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Scrap rise piques CME futures interest

Keywords: Tags  busheling, ferrous scrap, scrap futures, Midwest No. 1 Busheling Ferrous Scrap Futures contract, CME, scrap prices, Lisa Gordon

PITTSBURGH — A sharp spike in physical ferrous scrap prices this month has sparked renewed interest in the ferrous scrap futures market as investors came off the sidelines in the nick of time to capitalize on the pricing jump.

CME Group Inc.’s U.S. Midwest No. 1 busheling futures saw 199 lots representing 3,980 gross tons swapped in the first 12 days in March alone, after 50 lots representing 1,000 tons were swapped in February, CME data show.

The CME’s futures contract is settled based on AMM’s Midwest Ferrous Scrap Index for No. 1 busheling. In March, the Index settled at $417.26 per ton, up 11.2 percent from February’s $375.24 per ton (, March 11).

AMM publishes the Index on the 10th of each month, unless that falls on a weekend or public holiday, in which case it is published the following working day. The Index was published this month on March 11.

However, some physical trading had taken place in the days before March 11, giving market players some indication of where the CME’s futures contract might settle, sources said.

"The index doesn’t settle until the eleventh. It became apparent on the sixth that (physical) scrap deals were being done up $40 to $45 a ton. When that information of these higher deals flowed, that was the catalyst that sparked people to trade," an active metals futures source said. "So basically everyone knew on the sixth that prices were headed up and bought (positions on the CME contract) before the Index was officially settled."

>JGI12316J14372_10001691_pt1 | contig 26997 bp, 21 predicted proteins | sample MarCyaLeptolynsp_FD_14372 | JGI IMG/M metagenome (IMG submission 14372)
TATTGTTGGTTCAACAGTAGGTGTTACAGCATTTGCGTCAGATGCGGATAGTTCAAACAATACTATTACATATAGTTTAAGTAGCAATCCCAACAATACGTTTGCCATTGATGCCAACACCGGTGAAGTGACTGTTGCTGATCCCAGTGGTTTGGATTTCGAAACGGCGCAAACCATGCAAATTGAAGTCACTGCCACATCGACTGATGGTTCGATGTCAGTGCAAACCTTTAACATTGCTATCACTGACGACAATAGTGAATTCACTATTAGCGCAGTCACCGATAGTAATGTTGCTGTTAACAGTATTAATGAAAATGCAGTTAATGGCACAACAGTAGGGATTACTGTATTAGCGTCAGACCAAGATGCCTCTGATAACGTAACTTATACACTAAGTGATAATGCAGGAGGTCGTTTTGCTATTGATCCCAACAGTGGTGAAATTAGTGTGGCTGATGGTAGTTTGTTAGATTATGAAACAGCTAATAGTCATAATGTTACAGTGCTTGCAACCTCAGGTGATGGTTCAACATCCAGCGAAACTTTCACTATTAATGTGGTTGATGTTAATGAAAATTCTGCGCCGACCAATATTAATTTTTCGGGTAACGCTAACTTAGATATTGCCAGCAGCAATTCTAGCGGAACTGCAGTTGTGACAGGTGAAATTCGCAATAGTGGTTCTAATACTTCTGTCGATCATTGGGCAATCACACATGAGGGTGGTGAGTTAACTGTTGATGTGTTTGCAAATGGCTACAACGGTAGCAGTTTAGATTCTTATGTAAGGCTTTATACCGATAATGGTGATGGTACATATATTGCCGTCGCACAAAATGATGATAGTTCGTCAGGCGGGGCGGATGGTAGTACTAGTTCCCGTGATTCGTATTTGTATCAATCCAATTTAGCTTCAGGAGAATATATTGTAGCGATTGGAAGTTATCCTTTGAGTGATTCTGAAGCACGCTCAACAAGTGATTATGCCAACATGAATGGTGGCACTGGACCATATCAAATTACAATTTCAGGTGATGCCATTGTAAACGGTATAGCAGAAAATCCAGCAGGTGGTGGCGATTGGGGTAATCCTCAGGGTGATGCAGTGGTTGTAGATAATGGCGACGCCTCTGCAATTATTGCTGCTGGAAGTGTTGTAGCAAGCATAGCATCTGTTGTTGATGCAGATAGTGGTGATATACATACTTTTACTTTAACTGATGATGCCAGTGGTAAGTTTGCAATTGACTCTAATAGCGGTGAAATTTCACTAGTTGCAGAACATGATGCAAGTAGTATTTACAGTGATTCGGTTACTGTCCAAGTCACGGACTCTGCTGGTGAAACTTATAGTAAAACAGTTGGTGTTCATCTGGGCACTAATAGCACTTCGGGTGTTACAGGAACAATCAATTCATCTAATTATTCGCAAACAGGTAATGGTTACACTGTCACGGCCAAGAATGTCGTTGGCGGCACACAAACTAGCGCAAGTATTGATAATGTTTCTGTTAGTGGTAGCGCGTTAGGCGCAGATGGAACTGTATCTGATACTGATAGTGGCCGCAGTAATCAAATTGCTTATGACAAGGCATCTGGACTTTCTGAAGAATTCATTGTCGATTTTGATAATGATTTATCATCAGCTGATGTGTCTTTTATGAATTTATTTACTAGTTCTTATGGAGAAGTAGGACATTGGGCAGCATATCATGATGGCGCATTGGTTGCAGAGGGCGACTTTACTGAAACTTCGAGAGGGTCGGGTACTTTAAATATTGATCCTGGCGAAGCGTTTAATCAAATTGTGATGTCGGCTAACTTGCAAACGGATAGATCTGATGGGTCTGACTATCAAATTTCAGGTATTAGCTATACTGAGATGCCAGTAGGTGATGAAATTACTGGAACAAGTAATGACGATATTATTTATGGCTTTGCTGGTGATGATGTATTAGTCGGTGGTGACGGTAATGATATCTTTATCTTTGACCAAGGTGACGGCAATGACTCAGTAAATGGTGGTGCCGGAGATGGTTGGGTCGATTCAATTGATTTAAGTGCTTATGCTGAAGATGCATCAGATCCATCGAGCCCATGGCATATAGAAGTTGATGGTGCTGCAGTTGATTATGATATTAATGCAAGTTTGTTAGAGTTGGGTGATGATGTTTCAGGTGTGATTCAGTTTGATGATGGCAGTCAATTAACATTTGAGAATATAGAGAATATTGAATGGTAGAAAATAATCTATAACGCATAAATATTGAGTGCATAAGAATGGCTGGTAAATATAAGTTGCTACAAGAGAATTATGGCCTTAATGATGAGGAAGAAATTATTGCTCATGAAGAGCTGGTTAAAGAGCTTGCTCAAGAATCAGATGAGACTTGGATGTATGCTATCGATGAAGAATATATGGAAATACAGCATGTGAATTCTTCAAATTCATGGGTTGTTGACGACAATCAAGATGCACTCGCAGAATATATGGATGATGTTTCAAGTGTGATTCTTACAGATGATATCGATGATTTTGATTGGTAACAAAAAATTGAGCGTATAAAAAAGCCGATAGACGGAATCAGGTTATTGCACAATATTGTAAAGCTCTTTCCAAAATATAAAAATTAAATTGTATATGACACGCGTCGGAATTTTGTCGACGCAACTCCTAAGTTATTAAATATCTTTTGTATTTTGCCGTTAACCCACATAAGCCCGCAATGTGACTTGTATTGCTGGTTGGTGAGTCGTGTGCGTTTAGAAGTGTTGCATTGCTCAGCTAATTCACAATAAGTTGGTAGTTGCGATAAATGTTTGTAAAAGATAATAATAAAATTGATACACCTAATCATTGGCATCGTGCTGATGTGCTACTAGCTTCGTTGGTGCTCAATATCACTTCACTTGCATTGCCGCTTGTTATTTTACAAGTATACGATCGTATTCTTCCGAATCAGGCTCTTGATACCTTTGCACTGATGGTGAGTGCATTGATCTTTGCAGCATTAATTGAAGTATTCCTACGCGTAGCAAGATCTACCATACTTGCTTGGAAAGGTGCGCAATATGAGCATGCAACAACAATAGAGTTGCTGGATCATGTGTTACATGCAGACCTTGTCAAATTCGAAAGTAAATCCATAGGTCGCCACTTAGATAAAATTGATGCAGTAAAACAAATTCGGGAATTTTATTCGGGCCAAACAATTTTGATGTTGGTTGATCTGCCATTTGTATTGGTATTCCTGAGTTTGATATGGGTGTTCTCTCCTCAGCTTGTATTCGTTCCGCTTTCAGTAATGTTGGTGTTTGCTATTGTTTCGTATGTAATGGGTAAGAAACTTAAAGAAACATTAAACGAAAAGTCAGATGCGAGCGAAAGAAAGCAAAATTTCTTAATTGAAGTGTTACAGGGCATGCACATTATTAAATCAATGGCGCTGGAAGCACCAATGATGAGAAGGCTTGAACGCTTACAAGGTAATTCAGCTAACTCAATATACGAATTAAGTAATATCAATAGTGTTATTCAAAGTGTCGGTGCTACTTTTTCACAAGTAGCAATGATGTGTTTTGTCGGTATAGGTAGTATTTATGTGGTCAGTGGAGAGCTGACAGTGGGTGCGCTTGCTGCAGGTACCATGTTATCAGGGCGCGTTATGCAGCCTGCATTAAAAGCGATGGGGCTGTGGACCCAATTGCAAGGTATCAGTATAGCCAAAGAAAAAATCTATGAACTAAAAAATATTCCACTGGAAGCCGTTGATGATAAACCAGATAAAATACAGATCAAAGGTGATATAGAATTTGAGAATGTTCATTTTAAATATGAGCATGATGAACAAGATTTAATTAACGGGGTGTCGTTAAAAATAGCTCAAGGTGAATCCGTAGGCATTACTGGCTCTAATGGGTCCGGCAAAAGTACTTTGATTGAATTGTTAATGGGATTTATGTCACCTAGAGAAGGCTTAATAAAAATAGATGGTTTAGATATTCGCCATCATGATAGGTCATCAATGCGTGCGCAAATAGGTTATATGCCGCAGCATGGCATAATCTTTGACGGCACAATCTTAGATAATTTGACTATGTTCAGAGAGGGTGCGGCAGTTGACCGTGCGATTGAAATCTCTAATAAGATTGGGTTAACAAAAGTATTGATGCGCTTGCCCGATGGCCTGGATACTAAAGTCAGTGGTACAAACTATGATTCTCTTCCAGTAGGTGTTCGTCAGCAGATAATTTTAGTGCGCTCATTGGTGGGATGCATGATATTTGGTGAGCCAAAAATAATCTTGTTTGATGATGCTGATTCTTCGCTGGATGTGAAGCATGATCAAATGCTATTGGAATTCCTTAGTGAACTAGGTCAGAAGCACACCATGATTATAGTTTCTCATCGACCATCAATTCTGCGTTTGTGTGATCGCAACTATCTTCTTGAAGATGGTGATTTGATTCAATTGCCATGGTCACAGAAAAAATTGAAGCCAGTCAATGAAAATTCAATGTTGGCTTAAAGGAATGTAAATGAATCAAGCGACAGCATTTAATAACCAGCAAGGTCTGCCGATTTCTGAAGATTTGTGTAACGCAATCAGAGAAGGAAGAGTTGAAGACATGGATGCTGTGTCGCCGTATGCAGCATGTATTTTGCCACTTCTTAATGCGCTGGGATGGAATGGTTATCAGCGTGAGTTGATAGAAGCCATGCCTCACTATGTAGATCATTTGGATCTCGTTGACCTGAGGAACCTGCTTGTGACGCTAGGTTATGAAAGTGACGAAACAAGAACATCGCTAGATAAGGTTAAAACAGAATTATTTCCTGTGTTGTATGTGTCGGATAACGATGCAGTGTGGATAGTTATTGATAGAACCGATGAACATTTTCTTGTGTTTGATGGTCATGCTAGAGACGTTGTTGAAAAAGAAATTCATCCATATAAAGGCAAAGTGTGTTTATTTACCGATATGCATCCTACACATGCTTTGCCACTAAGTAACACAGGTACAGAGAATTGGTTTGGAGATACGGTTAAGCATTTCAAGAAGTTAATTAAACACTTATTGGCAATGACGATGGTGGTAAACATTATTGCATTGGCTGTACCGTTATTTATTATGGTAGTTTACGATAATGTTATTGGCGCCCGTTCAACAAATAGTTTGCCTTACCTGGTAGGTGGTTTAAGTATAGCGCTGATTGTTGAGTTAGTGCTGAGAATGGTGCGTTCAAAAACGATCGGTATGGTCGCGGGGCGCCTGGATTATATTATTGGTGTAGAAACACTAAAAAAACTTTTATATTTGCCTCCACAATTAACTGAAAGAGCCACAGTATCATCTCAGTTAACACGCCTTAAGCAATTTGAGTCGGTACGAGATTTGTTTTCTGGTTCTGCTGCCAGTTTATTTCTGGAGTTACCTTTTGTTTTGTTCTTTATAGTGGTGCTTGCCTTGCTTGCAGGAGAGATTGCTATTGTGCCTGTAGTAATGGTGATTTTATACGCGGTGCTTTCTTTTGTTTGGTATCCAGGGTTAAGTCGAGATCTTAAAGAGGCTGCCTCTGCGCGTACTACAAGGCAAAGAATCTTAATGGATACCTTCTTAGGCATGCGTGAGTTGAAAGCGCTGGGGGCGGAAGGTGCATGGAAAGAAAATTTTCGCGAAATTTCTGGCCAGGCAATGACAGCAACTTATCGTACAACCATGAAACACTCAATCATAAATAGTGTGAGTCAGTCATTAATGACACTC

But activity for the remainder of the month could be quieter due to timing, the source said.

"The majority of trades happen at the beginning of the month when prices become obvious. They don’t trade throughout the month because although there is talk about where the market will go, often it can just be smoke and mirrors," the source added.

The hope of taking advantage of the same circumstances in April aren’t very likely, according to a second futures trader, sensing that the scrap market has peaked. "Ferrous scrap appears to already be edging off its peak. Most ferrous prices, including iron ore, seem to be breaking down and the balance going forward appears to have a downside," he said.

The April futures contract settled at $404 per ton March 13. Positions have been taken out as far as October at $406 per ton.

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